United States District Court, District of Massachusetts
MEMORANDUM AND ORDER
ALLISON D. BURROUGHS, DISTRICT JUDGE.
In this action for breach of contract and declaratory judgment, VeliQ USA, Inc. ("VeliQ USA") alleges that Mobillogix, LLC ("Mobillogix") breached a Master Service Agreement ("MSA") under which Mobillogix was to purchase licenses to VeliQ USA's platform, incorporate that platform into Mobillogix's own product, and then sell that product to Mobillogix's end user customers. VeliQ USA alleges that Mobillogix breached the MSA by refusing to pay VeliQ USA for the licenses it agreed to purchase.
VeliQ USA is a Massachusetts corporation based in Boston, Massachusetts, and Mobillogix is a Delaware corporation with an address in Baltimore, Maryland.
Before the Court is Mobillogix's Motion to Dismiss for Lack of Personal Jurisdiction or, in the Alternative, to Transfer (ECF No. 7). As to the alternative request, if the Court finds that dismissal is not warranted, Mobillogix asks the Court to transfer the case to the United States District Court for the District of Arizona pursuant to 28 U.S.C. § 1404. For the reasons discussed herein, Mobillogix's motion is denied as to both requests.
II. Legal Standard
As the plaintiff, VeliQ USA bears the burden of establishing the Court's personal jurisdiction over Mobillogix. Daynard v. Ness, Motley, Loadholt, Richardson & Poole, P .A., 290 A. 3d 42, 50 (1st Cir. 2002). Under the "prima facie" standard for determining whether VeliQ USA has met its burden, "the inquiry is whether the plaintiff has proffered evidence which, if credited, is sufficient to support findings of all facts essential to personal jurisdiction." Bluetarp Fin., Inc. v. Matrix Constr. Co., 709 F.3d 72, 79 (1st Cir. 2013) (quoting Phillips v. Prairie Eye Ctr., 530 F.3d 22, 26 (1st Cir. 2008)). "The plaintiff's properly documented evidentiary proffers are accepted as true for purposes of making the prima facie showing, and we construe these proffers in a light most favorable to plaintiff's jurisdictional claim." Id.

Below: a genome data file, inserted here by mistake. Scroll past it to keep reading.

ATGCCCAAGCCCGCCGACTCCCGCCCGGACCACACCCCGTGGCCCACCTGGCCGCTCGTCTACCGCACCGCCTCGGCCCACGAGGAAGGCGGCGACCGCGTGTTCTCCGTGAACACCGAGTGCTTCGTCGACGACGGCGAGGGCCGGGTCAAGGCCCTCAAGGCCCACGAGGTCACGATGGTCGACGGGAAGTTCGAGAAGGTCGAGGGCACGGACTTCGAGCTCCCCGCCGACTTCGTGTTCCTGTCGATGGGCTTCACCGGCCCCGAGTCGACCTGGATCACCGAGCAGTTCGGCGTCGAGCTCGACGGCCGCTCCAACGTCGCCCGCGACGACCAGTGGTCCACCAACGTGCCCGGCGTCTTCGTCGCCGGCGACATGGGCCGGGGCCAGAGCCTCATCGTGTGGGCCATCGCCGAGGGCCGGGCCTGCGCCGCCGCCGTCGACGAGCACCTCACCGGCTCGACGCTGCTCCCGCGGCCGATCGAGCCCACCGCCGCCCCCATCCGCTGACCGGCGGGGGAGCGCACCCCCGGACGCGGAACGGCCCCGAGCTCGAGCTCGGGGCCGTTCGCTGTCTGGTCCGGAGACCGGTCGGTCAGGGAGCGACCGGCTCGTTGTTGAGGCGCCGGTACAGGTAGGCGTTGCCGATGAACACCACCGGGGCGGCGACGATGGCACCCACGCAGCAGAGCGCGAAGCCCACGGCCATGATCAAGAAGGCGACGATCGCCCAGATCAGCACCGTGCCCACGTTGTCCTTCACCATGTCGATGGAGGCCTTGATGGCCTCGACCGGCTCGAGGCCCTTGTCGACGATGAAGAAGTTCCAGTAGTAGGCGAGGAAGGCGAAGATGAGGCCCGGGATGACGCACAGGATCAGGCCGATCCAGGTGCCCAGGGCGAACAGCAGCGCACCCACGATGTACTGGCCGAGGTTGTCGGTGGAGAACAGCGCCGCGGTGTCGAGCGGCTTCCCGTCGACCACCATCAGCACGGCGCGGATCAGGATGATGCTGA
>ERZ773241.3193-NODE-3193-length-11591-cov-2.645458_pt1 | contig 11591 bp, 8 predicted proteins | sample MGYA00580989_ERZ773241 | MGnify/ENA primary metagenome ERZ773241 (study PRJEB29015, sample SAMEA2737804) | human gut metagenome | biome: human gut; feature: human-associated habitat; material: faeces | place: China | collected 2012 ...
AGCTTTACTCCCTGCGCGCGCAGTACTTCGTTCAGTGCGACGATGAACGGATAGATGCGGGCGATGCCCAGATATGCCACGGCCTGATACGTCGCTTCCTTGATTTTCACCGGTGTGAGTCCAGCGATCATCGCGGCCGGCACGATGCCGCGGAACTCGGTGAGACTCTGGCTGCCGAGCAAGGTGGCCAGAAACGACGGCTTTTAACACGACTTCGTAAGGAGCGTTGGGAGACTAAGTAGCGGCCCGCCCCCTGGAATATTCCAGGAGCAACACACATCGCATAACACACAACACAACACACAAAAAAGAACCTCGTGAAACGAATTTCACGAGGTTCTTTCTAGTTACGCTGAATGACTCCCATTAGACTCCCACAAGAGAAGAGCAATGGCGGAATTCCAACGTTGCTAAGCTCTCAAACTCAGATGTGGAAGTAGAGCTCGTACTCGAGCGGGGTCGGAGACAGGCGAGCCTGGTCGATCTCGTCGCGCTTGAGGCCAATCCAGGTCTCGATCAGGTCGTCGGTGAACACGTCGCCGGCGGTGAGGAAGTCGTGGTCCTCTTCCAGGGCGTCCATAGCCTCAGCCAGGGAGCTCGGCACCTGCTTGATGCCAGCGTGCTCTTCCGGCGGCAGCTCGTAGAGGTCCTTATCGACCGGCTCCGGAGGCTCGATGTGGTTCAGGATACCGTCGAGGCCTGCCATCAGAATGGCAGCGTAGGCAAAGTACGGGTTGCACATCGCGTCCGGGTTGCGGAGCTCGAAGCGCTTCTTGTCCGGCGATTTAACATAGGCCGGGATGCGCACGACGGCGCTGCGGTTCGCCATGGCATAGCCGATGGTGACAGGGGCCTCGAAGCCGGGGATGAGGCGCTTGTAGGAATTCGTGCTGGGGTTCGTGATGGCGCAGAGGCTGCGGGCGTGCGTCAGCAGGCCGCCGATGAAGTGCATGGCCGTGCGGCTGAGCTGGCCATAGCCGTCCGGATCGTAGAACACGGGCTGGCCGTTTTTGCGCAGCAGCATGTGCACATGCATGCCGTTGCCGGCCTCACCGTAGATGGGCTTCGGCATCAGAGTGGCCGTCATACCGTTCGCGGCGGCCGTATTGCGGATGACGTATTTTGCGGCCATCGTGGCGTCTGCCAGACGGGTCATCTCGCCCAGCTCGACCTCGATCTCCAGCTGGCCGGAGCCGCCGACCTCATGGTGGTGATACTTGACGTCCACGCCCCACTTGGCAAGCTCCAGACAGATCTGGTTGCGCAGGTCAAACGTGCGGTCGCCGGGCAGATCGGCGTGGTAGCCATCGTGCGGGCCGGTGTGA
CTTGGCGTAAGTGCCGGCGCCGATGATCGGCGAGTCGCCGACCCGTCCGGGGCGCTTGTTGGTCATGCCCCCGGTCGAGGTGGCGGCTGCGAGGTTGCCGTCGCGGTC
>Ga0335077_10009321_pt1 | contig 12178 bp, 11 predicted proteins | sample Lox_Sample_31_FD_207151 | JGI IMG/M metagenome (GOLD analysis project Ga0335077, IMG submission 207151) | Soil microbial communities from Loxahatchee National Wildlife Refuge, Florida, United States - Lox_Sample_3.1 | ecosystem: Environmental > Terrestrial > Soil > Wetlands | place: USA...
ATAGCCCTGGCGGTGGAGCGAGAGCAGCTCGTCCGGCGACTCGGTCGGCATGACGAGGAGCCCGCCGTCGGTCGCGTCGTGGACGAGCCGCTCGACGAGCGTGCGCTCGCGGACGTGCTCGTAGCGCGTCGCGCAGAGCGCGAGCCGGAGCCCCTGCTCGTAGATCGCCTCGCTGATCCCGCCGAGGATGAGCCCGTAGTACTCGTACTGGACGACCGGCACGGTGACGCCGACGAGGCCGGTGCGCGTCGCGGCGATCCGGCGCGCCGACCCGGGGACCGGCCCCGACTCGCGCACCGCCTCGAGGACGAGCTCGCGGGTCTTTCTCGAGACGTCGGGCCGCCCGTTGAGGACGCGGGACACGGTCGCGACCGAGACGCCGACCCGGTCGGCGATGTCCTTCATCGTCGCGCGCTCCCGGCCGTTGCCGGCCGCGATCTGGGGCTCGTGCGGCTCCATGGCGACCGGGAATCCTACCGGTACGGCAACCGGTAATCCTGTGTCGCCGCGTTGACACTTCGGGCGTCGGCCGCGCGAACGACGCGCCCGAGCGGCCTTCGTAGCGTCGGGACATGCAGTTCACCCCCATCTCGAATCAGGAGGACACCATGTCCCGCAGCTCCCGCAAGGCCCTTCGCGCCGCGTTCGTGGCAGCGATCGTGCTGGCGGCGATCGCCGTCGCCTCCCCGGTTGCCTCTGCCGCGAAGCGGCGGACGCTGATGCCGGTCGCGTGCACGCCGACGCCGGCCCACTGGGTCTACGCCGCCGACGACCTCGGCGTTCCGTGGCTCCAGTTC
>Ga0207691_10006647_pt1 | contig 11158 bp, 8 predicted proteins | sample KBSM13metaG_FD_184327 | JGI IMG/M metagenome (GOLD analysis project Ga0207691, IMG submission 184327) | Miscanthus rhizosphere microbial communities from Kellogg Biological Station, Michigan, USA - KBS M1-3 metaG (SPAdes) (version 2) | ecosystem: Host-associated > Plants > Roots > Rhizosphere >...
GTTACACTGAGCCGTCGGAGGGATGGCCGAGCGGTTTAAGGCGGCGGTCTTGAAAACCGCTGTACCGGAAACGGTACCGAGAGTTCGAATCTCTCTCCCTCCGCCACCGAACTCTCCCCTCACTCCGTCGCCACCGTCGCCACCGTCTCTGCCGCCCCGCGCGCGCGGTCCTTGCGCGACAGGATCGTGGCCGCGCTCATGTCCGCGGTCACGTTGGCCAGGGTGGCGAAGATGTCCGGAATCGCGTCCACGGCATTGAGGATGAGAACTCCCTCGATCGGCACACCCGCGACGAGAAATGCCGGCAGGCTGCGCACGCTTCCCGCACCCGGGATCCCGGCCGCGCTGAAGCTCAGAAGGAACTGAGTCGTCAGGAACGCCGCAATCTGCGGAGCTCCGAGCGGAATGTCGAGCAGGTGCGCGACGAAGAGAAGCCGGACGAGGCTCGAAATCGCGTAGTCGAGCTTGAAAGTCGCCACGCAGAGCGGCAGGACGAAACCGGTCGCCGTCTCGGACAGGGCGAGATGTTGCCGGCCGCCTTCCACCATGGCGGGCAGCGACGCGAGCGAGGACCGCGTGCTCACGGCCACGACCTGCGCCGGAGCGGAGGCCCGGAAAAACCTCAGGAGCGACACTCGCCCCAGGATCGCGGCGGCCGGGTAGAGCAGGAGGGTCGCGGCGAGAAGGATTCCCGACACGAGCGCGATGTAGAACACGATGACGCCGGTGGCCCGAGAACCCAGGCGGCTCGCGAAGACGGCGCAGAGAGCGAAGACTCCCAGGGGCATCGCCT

The Massachusetts Long-Arm Statute, G.L. c. 223A, § 3, provides, in relevant part: "A court may exercise personal jurisdiction over a person, who acts directly or by an agent, as to a cause of action in law or equity arising from the person's (a) transacting any business in this commonwealth . . . ." In Massachusetts, "[w]e may sidestep the statutory inquiry and proceed directly to the constitutional analysis, however, because the Supreme Judicial Court of Massachusetts has interpreted the state's long-arm statute ‘as an assertion of jurisdiction over the person to the limits allowed by the Constitution of the United States.'" Daynard, 290 F.3d at 52 (quoting "Automatic" Sprinkler Corp. of Am. v. Seneca Foods C orp., 361 Mass. 441, 443 (1972)).
The First Circuit applies a three-part test in determining whether the exercise of personal jurisdiction over a nonresident defendant is constitutional:
1. whether the claim "directly arise[s] out of, or relate[s] to, the defendant's forum state activities;" (2) whether the defendant's in-state contacts "represent a purposeful availment of the privilege of conducting activities in the forum state, thereby invoking the benefits and protections of that state's laws and making the defendant's involuntary presence before the state's courts foreseeable;" and (3) whether the exercise of jurisdiction is reasonable.
C.W. Downer & Co. v. Bioriginal Food & Sci. Corp., 771 F.3d 59, 65 (1st Cir. 2014) (quoting Daynard, 290 F.3d at 60).
A. Personal Jurisdiction
In its Opposition brief (ECF No. 12), VeliQ USA makes certain evidentiary proffers supported by affidavit of its Chief Financial Officer (ECF No. 13). At this stage, the Court accepts these evidentiary proffers as true. Without reciting all of VeliQ USA's proffered facts, the Court highlights those items that are most salient to the ...